What Happens When Five Supreme Court Justices Can’t Agree?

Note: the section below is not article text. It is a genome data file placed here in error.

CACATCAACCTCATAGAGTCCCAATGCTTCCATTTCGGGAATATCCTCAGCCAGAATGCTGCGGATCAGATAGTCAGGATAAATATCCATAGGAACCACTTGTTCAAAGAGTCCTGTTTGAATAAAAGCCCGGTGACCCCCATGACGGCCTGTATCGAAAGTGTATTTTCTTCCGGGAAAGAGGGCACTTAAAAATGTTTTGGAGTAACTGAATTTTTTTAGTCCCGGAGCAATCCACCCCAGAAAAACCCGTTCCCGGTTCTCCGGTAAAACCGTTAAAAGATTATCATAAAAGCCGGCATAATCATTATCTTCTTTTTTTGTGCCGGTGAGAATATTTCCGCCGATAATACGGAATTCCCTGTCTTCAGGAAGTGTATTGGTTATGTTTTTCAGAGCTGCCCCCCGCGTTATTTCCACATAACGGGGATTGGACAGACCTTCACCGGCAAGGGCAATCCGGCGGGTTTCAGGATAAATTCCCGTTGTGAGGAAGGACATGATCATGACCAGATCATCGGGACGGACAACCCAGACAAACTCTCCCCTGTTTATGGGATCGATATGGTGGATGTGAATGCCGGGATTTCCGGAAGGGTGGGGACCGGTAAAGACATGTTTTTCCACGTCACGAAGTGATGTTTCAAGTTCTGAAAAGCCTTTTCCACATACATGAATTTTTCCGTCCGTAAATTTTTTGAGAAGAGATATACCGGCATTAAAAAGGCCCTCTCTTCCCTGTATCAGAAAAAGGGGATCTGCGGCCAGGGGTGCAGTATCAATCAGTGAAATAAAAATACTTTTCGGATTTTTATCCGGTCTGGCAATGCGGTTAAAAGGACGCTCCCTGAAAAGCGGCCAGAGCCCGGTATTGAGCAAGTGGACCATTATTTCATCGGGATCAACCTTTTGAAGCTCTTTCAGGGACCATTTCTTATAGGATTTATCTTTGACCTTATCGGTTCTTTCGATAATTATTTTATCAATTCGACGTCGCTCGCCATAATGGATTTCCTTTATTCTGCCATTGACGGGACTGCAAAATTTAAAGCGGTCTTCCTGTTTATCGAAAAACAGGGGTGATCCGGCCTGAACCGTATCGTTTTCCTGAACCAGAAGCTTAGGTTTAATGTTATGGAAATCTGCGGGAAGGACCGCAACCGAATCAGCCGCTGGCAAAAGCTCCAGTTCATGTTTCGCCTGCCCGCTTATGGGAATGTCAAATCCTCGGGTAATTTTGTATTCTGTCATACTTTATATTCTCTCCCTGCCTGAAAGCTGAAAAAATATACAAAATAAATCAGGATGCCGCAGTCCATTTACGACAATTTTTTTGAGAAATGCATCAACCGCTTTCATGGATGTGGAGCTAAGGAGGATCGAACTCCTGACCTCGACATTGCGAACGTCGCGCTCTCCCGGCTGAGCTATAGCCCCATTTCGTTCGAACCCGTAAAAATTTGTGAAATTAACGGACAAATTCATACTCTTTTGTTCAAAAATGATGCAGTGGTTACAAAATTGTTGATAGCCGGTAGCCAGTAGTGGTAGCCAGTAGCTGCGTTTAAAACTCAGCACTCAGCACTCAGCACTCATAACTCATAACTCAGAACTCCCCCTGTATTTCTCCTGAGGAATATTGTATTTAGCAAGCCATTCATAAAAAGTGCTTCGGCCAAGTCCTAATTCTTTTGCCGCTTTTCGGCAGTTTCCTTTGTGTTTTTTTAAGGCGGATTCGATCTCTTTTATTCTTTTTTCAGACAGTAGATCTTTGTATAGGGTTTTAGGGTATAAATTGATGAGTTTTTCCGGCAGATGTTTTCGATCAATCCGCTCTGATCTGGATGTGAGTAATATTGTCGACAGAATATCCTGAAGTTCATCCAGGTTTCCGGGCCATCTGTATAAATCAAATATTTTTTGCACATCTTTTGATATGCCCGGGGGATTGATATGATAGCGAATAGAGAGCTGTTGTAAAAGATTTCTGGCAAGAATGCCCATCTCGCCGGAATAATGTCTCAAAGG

Legal Sidebari What Happens When Five Supreme Court Justices Can’t Agree? Updated June 4, 2018 UPDATE, 6/4/2018: On June 4, 2018, the Supreme Court issued its decision in Hughes. The Court ultimately deemed it “unnecessary” to decide which opinion governs when no single opinion enjoys a majority and instead decided the case on alternative grounds. Thus, the underlying circuit split concerning the Marks rule remains unresolved, and guidance from the Supreme Court regarding “the proper application of Marks” will have to await a future case. The original post from April 5, 2018, is below. The Supreme Court generally adjudicates by majority rule; whatever legal position garners a majority of votes in favor of its legal position prevails, and the majority’s ruling in that case becomes binding precedent in subsequent cases. But what happens when a majority of Justices agree that a party should win, but cannot agree as to why that party should win? Which Justice’s opinion, if any, becomes the law when no single opinion enjoys a majority vote? The Supreme Court has stated that “when a fragmented Court decides a case and no single rationale explaining the result enjoys the assent of five Justices, ‘the holding of the Court may be viewed as that position taken by those Members who concurred in the judgments on the narrowest grounds.’” That seemingly simple rule, however, is not always so simple to apply in practice. For example, it is not selfevident how should courts identify which Justice’s opinion rests on the “narrowest grounds.” If the opinion resting on the “narrowest grounds” only garnered a single Justice’s vote, does that opinion have precedential effect even when every other Justice on the Court disagrees with it? The Supreme Court recently heard oral argument in Hughes v. United States, a case that presents an opportunity to explore these questions. Because split Supreme Court decisions have become increasingly common in the past several decades, and because the Supreme Court is frequently unable to reach a majority consensus “in cases involving especially difficult and highly salient legal issues on which public opinion is sharply divided”—such as abortion, capital punishment, and environmental law—the Court’s ultimate decision in Hughes could have significant implications in a variety of different fields. This Sidebar begins by discussing the current doctrinal framework for determining what opinion should govern when no opinion commands a majority vote. The Sidebar then explores the facts and issues involved in Hughes before examining Hughes’s potential impact. Congressional Research Service https://crsreports.congress.gov LSB10113 CRS INSIGHT Prepared for Members and Committees of Congress Congressional Research Service 2 Current Doctrine: The Marks Rule and “Reasoning” Versus “Results” The Supreme Court held in Marks v. United States in 1977 that “when a fragmented Court decides a case and no single rationale explaining the result enjoys the assent of five Justices, ‘the holding of the Court may be viewed as that position taken by those Members who concurred in the judgments on the narrowest grounds.’” This principle, known as the “Marks rule,” is frequently, as the Court itself has recognized, “more easily stated than applied.” Lower courts have often disagreed regarding how to determine the “narrowest ground” on which a judgment rests. In particular, courts disagree regarding whether the “narrowest ground” is measured by “the reasoning of the various opinions” in the case or by “the ultimate results” of those opinions. Under the former approach, a particular opinion of a splintered Court constitutes binding precedent if and only if that opinion “represent[s] a common denominator of the Court’s reasoning.” Put another way, an opinion binds the lower courts only if it “embod[ies] a position implicitly approved by at least five Justices who support the judgment.” If, instead, the rationale advanced by the plurality opinion does not overlap with that advanced by the concurring opinion, such that no opinion serves as “a logical subset of other, broader opinions,” the various opinions lack precedential effect and “only the specific result [of the case] is binding on lower federal courts.” Other courts, by contrast, focus on the “results” reached by each opinion rather than the reasoning therein. These courts determine which opinion “provide[s] the narrowest, most case-specific basis for deciding” the case in question and then accord that opinion “full precedential effect,” “even when that opinion does not share common reasoning with the other opinions necessary to support the judgment,” and even when a majority of the other Justices disagree with that opinion’s reasoning. The practical difference between these two approaches toward the Marks rule can be stark. In a significant number of split Supreme Court decisions, the plurality and concurring opinions do not share a clear “common denominator,” in that the opinions rest upon rationales that do not neatly overlap logically or conceptually. Because courts that have adopted the “reasoning” approach to Marks treat such decisions “as wholly nonprecedential, or, at most, limited to their ‘specific results,’” one scholar argues that the “reasoning” approach undesirably “threatens to leave lower courts without meaningful precedential guidance with respect to many—perhaps most—plurality decisions.” On the other hand, because the “results” approach to the Marks rule grants “full precedential effect” to opinions that have not commanded a full majority of the Court, some have argued that the “results” approach can improperly accord binding effect to opinions with which the majority of the Justices disagree. Hughes, Freeman, and the Marks Rule As explained below, Hughes presents the Court with an opportunity to clarify whether, and to what extent, a Supreme Court opinion that does not garner a majority vote may nonetheless constitute binding precedent. Hughes specifically presents the question of how the Marks rule applies to the Supreme Court’s prior split decision in Freeman v. United States. Freeman involved a specific type of criminal plea agreement, pursuant to which the prosecution and the defendant “agree that a specific sentence or sentencing range is the appropriate disposition of the case.” Freeman presented the question of whether criminal defendants who enter into those types of plea agreements—and thereby effectively concede that a particular sentence would be appropriate—may nonetheless be entitled to a lower sentence if the United States Sentencing Commission later amends the federal Sentencing Guidelines in a manner that favors the defendant. Although five Justices agreed that a defendant is potentially entitled to a sentence reduction under 18 U.S.C. § 3582(c)(2) in such circumstances, they “differ[ed] as to the reason why.” A four-Justice plurality led by Justice Kennedy concluded that “there is no reason to deny” a sentence reduction “to defendants Congressional Research Service 3 who linger in prison pursuant to sentences that would not have been imposed but for a since-rejected, excessive range.” Justice Sotomayor agreed with the plurality that such defendants may potentially be “eligible for sentence reduction.” Unlike the plurality, however, Justice Sotomayor interpreted the text and history of 18 U.S.C. § 3582(c)(2) to mean that such defendants are eligible for a sentence reduction only when their plea agreement “expressly uses a Guidelines sentencing range to establish the term of imprisonment.” As a result, Justice Sotomayor’s approach would often result in fewer defendants becoming eligible for sentence reductions than the plurality’s approach. Notably, however, “eight Justices”—namely, the four Justices in the plurality and four dissenting Justices—“disagreed with Judge Sotomayor’s approach and believed it would produce arbitrary and unworkable results.” Because no single opinion in Freeman commanded a majority of the Court, the Supreme Court left the lower courts to determine which Justice’s opinion (if any) constituted binding precedent under the Marks rule. The majority of the federal Courts of Appeals, applying the “results” approach described above, have concluded that, because Justice Sotomayor’s “reasoning provided the narrowest, most case-specific basis for deciding Freeman,” her concurring opinion binds the lower courts, “even though eight Justices disagreed with Justice Sotomayor’s approach.” However, a few other courts, applying the “reasoning” approach to the Marks rule, have instead concluded that “there is no controlling opinion in Freeman” whatsoever “because the plurality and concurring opinions do not share common reasoning whereby one analysis is a ‘logical subset’ of the other.” The Hughes Case Amidst this confusion, the United States Court of Appeals for the Eleventh Circuit (Eleventh Circuit) decided whether Erik Hughes was eligible for a sentence reduction under 18 U.S.C. § 3582(c)(2). Hughes pleaded guilty to drug and firearm offenses, and the district court sentenced him to 180 months of imprisonment. Soon thereafter, however, the United States Sentencing Commission amended the Sentencing Guidelines to retroactively reduce the offense levels for certain drug offenses. Hughes thereafter sought a reduction of his sentence. The Eleventh Circuit, applying the “results” approach to Marks, concluded that Hughes was “ineligible for a sentence reduction.” The Eleventh Circuit, applying the Marks rule, first determined that “Justice Sotomayor’s concurring opinion [wa]s the holding of Freeman” because it “establishe[d] the ‘le[ast] farreaching’ rule” of all the opinions in the case. Because, according to Justice Sotomayor, a sentence reduction is available only when the plea agreement “calls for a ‘defendant to be sentenced within a particular Guidelines sentencing range’” or otherwise “makes clear that the basis for the specified term” of the sentence “is a Guidelines sentencing range applicable to the offense to which the defendant pleaded guilty,” and because “Hughes’s agreement d[id] neither” of those things, the Eleventh Circuit ruled that Hughes was “not eligible for a sentence modification.” The Supreme Court granted Hughes’s petition for certiorari to determine whether the Eleventh Circuit properly applied the Marks rule. Hughes urges the Court to adopt the “reasoning” conception of Marks— that is, to hold that “an opinion constitutes the ‘narrowest grounds’ under Marks” only when that opinion “represents a logical subset of reasoning embraced by a majority of the Court.” Hughes maintains that, when faced with a decision rendered by a fractured Court, a lower court should “only ask whether the rationale of one opinion is fully subsumed by that of another. If so, the narrower opinion controls; if not, there is no controlling precedent.” According to Hughes, “there is something seriously wrong with an approach that would give controlling effect to reasoning with which eight Justices disagreed,” as the Eleventh Circuit’s approach arguably does with respect to Justice Sotomayor’s concurrence in Freeman. The United States, by contrast, claims that Hughes’s conception of Marks would “strip th[e] Court of the ability to create nationwide uniformity when Members of th[e] Court reach common results through different rationales.” Notably, some amici have urged the Supreme Court to abrogate the Marks rule Congressional Research Service 4 altogether and instead hold that a Supreme Court decision has precedential value only when a majority of Justices “expressly agree on a rule of decision.” A decision in Hughes that either restricts or expands the precedential effect of splintered Supreme Court decisions could have important implications in a variety of fields. As noted above, the Supreme Court is frequently unable to reach a majority consensus in cases that involve divisive issues, such as abortion, capital punishment, or the reach of environmental law. The Supreme Court will likely issue its decision in Hughes this summer. While prognostication about how the Supreme Court will rule in any given case is often hazardous, at least some of the Justices appear to believe that the “reasoning” approach to Marks advocated by Hughes may sometimes produce “illogical” results. Specifically, at oral argument, Justice Alito doubted whether, if a group of friends is “deciding which movie to go and see, and four of them want to see a romantic comedy, and two of them want to see a romantic comedy in French, and four of them want to see a mystery,” “the two who want to see the romantic comedy in French” can be accurately characterized as “a logical subset of those who want to see a romantic comedy” as the “reasoning” approach to Marks might suggest. Other Justices, such as Justice Breyer, suggested that, rather than adopting either of the “reasoning” or “results” approaches to Marks, the best course of action might be to “leave [the Marks rule] alone” and admonish lower courts to simply “interpret it with common sense.” Author Information Kevin M. Lewis Legislative Attorney Disclaimer This document was prepared by the Congressional Research Service (CRS). CRS serves as nonpartisan shared staff to congressional committees and Members of Congress. It operates solely at the behest of and under the direction of Congress. Information in a CRS Report should not be relied upon for purposes other than public understanding of information that has been provided by CRS to Members of Congress in connection with CRS’s institutional role. CRS Reports, as a work of the United States Government, are not subject to copyright protection in the United States. Any CRS Report may be reproduced and distributed in its entirety without permission from CRS. However, as a CRS Report may include copyrighted images or material from a third party, you may need to obtain the permission of the copyright holder if you wish to copy or otherwise use copyrighted material. LSB10113 · VERSION 5 · UPDATED